Scorpio

Sagittarius

As much as you like a crowd, and even with your ruler Jupiter going into the home sign of Sagittarius, this month is about spending some time in quiet reflection. That doesn’t

Capricorn

Aquarius

Pisces

Restless ambition stirs the pot putting it on the boil. Your leadership clout longs for a challenge, the growth and the testing of your own metal. Questions arise such as, are you utilizing your talents to the max? Engage with the ‘group’, leading the way, pushing past fears? Your connection to others calls, as do your hopes and wishes for the future. Own your strength and set your sights higher than you ever have before.

Your potential success is warped up in actions this month, but just know, whatever you are up to, it won’t stay private for long. All the intensity and opportunity is happening fast, and on public display where you are recognized, talked about, reviewed for your past efforts and future potential. To work with this energy, put the focus on social media, career and your mission in life. Redefine and then think bigger.

The spiritual warrior in you may want to strike out on your own, but the density of planets in Scorpio have another thing in mind, ie. contact, connection, exchange of power and action. That’s 'inspired action', not the superficial, metaphorical ‘one-night stand’ MO. Be in it for the long haul. If you find yourself picking fights, ask: Where am I resisting creative change and openness with another?

H O R S E V I B ES M AG A Z I N E

This month is your annual new moon, in orb of your solar return and cause for celebration. You'll be absorbing power like a black shirt on a hot day. Think: chomping at the bit to launch new ideas. Your only caution is to be patient. Results aren’t returning at the speed of light, so don’t expect them to. Step by step wins the race. You can meet contrast face on, in a warrior stance, ready to engage. Remember, intensity is your ally.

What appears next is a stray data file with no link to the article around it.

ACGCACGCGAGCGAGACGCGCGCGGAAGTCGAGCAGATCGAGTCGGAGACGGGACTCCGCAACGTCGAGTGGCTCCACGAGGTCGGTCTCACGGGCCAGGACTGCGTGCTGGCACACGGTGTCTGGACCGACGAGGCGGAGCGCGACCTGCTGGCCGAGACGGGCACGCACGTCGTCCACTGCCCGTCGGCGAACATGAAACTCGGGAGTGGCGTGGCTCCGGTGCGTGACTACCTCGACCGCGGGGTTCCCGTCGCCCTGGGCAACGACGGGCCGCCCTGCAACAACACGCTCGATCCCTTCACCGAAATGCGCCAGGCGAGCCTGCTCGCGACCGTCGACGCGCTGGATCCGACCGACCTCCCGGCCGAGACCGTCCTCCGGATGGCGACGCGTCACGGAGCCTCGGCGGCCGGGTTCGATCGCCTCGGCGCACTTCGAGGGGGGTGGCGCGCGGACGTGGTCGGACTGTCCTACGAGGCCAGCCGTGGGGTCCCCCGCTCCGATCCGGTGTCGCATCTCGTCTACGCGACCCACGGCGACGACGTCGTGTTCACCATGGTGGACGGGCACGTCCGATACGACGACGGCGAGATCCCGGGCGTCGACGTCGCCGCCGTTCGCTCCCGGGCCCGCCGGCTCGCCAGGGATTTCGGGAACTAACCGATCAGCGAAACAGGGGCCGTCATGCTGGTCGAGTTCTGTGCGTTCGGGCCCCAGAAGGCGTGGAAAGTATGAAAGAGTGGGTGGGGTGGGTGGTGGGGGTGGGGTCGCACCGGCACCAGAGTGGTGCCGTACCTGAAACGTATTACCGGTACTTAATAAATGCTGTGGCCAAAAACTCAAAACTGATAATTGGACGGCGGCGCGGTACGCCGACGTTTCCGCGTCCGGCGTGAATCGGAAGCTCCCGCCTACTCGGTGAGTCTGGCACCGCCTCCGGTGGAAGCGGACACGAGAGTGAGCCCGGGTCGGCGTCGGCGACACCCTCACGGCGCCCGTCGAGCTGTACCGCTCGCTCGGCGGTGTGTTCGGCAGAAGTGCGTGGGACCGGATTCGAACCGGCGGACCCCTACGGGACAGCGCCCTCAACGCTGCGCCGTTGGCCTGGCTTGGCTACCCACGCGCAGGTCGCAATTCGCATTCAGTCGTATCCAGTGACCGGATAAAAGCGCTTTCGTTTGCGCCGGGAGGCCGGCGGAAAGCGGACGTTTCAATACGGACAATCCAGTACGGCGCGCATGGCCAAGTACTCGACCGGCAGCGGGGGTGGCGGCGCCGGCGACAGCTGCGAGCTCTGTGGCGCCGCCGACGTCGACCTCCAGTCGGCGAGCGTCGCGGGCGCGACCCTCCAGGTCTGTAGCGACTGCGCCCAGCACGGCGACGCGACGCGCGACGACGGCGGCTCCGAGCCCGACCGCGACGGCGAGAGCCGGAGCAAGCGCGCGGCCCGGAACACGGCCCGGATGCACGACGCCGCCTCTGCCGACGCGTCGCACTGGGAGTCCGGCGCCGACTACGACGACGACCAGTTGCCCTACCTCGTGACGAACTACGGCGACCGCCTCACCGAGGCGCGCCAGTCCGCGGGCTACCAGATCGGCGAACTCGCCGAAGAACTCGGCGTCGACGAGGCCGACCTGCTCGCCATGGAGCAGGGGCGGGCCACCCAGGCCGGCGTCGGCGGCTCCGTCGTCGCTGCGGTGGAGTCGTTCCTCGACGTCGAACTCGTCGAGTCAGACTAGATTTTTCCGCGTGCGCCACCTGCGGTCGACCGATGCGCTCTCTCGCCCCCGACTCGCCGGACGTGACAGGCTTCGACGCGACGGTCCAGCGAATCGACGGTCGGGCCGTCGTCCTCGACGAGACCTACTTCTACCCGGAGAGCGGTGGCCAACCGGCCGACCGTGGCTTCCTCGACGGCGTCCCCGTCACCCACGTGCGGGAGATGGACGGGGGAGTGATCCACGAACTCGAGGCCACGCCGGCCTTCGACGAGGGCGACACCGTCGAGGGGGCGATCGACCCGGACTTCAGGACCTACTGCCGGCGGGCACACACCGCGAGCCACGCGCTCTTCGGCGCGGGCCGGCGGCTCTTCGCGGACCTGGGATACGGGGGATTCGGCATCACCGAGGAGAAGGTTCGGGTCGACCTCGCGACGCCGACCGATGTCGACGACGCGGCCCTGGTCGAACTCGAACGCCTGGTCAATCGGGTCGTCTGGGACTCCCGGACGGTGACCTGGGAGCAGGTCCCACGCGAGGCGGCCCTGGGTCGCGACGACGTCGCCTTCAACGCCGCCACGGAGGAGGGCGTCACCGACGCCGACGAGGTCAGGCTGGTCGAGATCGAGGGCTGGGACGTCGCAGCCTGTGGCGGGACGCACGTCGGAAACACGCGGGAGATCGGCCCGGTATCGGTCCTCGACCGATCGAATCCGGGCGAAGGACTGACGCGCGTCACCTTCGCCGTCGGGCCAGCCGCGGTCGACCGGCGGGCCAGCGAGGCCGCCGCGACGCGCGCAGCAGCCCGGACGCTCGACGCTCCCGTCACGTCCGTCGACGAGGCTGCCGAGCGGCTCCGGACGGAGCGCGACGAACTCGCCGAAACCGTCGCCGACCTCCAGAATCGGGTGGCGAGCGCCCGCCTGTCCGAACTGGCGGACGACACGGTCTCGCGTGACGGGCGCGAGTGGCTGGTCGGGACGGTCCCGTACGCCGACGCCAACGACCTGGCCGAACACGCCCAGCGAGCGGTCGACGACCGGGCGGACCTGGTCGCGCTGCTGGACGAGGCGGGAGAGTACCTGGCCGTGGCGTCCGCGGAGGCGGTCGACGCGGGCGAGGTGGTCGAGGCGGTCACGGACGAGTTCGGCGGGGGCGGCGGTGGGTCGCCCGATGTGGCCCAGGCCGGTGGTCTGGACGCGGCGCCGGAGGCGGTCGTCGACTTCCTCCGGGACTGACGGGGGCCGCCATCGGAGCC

mean you’re inactive. Even a retreat into the realms of the unconscious, a journey of dreams and inner horizons can be spectacular. Turn on your inner eye via meditation, helping others and your connection with all life. Risk something to make a difference.

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Wcom O N e.

E Ygam L B A

PL e LA s I A hor V A OM FR

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sale of HorsePLAY donated to Hub Help!

H O R S E V I B ES M AG A Z I N E

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HorsePlay

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NEWS & VIEWS FROM EQUESTRIAN HUB


WINNING TONGUE PLATE BIT THE DIFFERENCE BETWEEN

WINNING AND LOSING! EP

Extended Plate

Amazing for any breathing problems and the only bit in the world to stop displacement of the soft palate.

NP

Normal Plate

Rated by riders and trainers as like having power steering! Riders say it’s the best bit in the world - the bit of the future!

DAVID HAYES Champion Trainer Major breakthrough. I recommend it.

TROY PALMER Champion Drafter I highly recommend them

MEGAN JONES Olympic Champion Works great. You must try it.

Prevents the tongue over the bit and soft palate displacement.

Joint and arms do not hinge downward thereby preventing pain to the roof, tongue and bars.

11mm low profile gear casing prevents roof rubbing. The flat plate prevents bit pinching and reduces bit pressure by 85%.

The bit arms have limited travel to prevent outer ring pressure and pain to the cheek and lips.

P ictu re s 1 & 2 sh ow a Sn af fl e

1

F Stops the bit pinching the tongue F Stops the tongue getting over the bit F Stops roof rubbing and lip pinching F Stops the tongue hanging out of the mouth F Stops the horse headshaking, pulling & bolting F Stops the horse hanging, rearing & bucking

Pi ct ure 3 : T h e am az in g

3

WINNING TONGUE PLATE BIT

preven ts it !

H O R S E V I B ES M AG A Z I N E

b it ro of ru b b in g an d b it pi n ch in g.

2

F Stops displacement of the soft palate F Stops mouth opening and respiratory noise F Better oxygen supply, therefore better speed F Amazing soft and responsive bit contact F Improves performance & stops leaning on one rein F Riders comment it’s ‘like having power steering’

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ORDER NOW! Contact your saddlery or phone 0413 898 128 www.iiwinners.com


NEWS & VIEWS FROM EQUESTRIAN HUB

Published by Equestrian Hub • PO Box 13 • Tintenbar NSW 2478 Phone: 0414 760067 • Email: info@equestrianhub.com.au www.equestrianhub.com.au

HorseVibes November 2018  

News and views from Equestrian Hub

HorseVibes November 2018  

News and views from Equestrian Hub